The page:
Thursday, August 6, 2015

What I Learned On My First Long Short

I used that oxymoron on purpose since my last short, Rock and a Hard Place, was the longest and most technical of my films thus far. To steal from Dickens, “It was the best of times, it was the worst of times…” Though I’d rather start with the negatives and end on the positives.

Make sure everyone knows his or her role

I wanted to up my game with this film and went so far as to launch a crowdfunding campaign to at least offer participants a stipend. I’ll get to that campaign in a bit but first I have to tackle what caused me a lot of difficulty. My DP on this project wanted to be a director, whether he is conscious of it or not. The role of a Director of Photography is to give the director the shot that’s needed. Yes, there is always room for discussion, preferably a bit more than, “That’ll look like shit.” A good director will use the talents of those around him or her; they’d be stupid not to. However, a clearly defined role allows the director to direct and not worry about how the shot will be set up – he needs to trust the DP to do that.

If the DP hasn’t even read the script, well, you’ve got a really big problem. There is no excuse to come on set unprepared. Every actor knew their lines and through my direction and some discussion, nailed their scenes. So much time was lost on discussions about what a scene was to look like. I put a shot list together that was completely ignored. A Director of Photography is NOT a cameraman; he is the person in charge of setting up the shots. If a shot is going to look like shit, it’s because the DP can’t do it right or at all. I gave in too many times because it was wasting so much time to argue.

Know your role and clearly define the role of every single person on set.

Everyone has a process

Try to recognize your talents’ processes quickly so you can accommodate everyone’s way of doing things. Since this was my first production with several actors, all having key moments in the story, I felt overwhelmed at times with overlapping processes. Even professionals have feelings and I felt comfortable dealing with situations that arose.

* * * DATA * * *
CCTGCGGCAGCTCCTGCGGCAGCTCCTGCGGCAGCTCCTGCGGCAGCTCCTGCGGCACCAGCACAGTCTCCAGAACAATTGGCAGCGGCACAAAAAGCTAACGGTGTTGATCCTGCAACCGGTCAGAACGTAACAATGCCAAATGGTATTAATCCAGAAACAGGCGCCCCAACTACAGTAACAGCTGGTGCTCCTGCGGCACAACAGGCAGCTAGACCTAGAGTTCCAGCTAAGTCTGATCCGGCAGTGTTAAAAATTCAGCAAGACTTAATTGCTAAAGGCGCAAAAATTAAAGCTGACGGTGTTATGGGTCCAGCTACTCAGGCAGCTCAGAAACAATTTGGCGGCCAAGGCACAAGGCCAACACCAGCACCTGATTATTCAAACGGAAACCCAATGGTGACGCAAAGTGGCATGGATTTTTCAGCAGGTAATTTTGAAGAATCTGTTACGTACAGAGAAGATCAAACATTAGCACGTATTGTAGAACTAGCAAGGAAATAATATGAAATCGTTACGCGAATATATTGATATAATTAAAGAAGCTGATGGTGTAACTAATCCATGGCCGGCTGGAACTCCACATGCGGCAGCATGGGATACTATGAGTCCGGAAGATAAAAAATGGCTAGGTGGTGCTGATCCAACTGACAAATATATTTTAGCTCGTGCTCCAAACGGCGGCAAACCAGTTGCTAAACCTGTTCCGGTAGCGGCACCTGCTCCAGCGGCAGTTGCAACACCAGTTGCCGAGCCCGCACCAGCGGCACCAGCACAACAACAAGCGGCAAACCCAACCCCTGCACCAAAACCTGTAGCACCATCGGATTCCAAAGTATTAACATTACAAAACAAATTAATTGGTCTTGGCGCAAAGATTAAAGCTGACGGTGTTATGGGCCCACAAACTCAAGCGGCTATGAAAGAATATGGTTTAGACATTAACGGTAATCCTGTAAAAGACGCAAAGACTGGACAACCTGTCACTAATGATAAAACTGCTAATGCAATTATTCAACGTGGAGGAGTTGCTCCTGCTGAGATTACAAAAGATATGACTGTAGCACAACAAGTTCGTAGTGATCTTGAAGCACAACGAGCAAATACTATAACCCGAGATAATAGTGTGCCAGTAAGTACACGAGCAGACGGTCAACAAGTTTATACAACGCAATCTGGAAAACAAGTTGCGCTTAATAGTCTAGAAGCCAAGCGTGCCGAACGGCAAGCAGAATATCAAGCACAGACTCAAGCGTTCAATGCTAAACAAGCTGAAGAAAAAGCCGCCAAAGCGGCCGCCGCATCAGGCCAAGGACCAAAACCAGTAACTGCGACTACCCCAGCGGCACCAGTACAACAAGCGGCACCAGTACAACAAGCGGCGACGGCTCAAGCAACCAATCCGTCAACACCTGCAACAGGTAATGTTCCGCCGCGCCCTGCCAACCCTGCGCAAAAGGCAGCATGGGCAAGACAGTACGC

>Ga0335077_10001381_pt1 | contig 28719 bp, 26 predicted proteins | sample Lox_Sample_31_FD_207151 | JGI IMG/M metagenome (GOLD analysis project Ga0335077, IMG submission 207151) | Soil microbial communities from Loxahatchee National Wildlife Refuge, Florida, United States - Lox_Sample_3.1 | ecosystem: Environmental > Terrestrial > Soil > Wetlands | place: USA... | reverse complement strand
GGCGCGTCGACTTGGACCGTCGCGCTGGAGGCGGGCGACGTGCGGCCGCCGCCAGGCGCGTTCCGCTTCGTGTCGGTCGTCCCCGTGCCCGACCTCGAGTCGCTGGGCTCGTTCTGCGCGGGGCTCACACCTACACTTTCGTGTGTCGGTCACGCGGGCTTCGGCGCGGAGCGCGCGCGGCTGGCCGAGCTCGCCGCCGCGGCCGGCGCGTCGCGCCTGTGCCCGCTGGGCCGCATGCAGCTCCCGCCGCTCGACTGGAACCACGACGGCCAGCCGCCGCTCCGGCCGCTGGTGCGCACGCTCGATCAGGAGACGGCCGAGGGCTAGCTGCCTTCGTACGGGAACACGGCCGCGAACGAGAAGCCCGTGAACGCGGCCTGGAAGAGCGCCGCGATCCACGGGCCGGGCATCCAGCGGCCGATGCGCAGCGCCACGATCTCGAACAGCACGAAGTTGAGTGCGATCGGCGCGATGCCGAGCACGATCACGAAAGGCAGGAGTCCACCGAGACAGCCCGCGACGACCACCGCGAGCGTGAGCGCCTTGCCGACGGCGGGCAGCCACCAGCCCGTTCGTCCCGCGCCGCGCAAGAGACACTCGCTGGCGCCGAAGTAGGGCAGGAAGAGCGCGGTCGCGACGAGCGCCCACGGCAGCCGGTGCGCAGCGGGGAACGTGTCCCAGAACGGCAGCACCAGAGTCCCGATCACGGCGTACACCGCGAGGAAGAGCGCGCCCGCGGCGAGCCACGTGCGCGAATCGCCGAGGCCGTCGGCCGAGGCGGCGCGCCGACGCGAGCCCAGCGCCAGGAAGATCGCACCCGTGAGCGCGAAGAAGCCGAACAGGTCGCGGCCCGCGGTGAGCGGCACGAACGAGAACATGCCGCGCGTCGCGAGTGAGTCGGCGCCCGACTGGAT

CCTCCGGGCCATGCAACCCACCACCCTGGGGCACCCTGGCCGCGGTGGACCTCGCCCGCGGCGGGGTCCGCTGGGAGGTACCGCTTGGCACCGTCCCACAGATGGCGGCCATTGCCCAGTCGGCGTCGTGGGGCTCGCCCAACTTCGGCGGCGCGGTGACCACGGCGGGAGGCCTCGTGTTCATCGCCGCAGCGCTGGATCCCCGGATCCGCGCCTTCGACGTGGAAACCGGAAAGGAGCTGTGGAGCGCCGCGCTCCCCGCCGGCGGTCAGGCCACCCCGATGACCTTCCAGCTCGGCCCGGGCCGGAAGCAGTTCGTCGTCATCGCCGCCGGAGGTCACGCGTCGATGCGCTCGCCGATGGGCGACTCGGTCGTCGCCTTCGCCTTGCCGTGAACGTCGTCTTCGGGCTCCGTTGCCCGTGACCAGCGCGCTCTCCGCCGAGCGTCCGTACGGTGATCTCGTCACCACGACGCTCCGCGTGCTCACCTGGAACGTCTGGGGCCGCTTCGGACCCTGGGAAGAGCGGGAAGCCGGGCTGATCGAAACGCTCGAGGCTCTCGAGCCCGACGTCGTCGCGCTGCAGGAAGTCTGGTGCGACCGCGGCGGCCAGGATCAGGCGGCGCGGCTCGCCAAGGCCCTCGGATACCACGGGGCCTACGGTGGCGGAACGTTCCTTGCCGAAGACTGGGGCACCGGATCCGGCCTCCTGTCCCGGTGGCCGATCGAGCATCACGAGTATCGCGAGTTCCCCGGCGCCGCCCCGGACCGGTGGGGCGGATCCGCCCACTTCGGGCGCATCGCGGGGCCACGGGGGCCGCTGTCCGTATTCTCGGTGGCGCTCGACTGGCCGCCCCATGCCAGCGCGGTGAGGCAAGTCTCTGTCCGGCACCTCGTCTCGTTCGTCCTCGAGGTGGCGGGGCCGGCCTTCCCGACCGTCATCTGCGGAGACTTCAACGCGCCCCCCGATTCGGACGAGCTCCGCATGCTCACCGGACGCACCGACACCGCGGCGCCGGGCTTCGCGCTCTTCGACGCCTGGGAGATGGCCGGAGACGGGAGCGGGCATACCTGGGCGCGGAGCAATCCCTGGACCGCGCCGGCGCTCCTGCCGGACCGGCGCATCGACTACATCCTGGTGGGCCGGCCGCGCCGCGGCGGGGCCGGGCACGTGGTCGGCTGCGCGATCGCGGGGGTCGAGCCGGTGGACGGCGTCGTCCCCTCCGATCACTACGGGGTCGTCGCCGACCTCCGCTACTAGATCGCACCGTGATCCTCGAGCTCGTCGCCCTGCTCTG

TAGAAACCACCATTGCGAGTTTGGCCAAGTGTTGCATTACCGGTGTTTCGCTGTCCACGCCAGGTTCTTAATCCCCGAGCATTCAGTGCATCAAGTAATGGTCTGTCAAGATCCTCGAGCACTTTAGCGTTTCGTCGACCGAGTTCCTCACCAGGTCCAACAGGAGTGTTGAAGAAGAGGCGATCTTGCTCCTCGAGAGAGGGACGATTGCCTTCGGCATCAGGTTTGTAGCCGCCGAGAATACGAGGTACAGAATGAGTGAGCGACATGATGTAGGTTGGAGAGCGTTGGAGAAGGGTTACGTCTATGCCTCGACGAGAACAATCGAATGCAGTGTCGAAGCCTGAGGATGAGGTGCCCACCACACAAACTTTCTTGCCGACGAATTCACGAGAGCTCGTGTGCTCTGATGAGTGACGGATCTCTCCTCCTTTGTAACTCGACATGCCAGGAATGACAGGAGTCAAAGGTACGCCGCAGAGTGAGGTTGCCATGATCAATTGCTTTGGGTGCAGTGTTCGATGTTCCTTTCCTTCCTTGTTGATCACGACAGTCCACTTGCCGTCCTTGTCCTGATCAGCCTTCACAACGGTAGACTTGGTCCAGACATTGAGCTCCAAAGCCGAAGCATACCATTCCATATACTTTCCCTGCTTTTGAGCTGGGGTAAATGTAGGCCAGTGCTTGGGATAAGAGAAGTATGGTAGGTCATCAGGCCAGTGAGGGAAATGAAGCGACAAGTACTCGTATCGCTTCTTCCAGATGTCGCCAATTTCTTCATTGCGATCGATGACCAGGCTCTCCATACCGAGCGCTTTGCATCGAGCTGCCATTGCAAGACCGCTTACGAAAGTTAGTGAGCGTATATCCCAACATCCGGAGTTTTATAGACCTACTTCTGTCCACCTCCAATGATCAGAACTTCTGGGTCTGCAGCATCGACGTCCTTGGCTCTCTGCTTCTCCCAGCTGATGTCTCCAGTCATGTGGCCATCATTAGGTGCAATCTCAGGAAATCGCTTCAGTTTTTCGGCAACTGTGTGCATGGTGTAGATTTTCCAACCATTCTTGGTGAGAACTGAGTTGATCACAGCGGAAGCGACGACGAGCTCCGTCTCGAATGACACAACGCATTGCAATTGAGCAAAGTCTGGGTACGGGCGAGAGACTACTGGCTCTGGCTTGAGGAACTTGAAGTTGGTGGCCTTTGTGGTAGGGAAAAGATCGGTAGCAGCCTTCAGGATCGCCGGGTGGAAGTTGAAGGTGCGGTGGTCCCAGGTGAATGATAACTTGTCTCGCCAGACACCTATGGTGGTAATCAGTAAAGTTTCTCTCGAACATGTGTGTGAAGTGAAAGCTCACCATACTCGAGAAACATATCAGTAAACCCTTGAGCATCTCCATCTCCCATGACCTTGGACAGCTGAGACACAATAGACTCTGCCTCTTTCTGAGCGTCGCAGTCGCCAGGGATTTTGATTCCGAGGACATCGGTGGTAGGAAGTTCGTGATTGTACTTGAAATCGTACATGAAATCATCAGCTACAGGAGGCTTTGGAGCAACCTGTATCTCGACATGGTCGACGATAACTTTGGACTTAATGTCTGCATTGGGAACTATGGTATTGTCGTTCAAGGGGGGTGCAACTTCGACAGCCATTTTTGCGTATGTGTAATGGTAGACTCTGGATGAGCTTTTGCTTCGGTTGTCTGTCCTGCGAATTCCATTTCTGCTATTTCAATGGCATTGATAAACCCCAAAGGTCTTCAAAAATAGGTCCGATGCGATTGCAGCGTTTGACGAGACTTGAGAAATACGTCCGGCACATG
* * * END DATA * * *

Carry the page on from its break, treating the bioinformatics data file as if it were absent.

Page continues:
Shit happens

Equipment breaks. Pieces of equipment are missing. People get stuck in traffic on the way to the shoot. These are all expected to happen. In fact, count on them happening. They’re inevitable.

However, when you break to hear what the sound quality has been for an entire day and it is, to put it mildly, terrible, then you’ve got a major problem. This was 100% my fault. The sound engineer was happy with sound but somewhere between recording and downloading it turned ugly – very ugly. I ran out of funds and had to contend with fixing the audio on my own. This will never happen again.

Stacey Iseman and Ian O'Neill
Checking out footage

Check everything. Then check it again. Make sure to build in extra set up time at the beginning of each day so that you can catch these snafus early. The sound issue could have been avoided had I done a test shot and sound check ported to a laptop before rolling cameras and sound. Big lesson learned.

Agree to disagree and move on

Everyone wants to direct but more importantly, everyone has an opinion. As the director you must listen to everyone about ideas they have regarding their responsibilities. If an actor wants to share an idea, listen. However, once you’ve made a decision, move the production forward. It is not wise to linger over such things. Remember your shooting schedule – people have to be other places.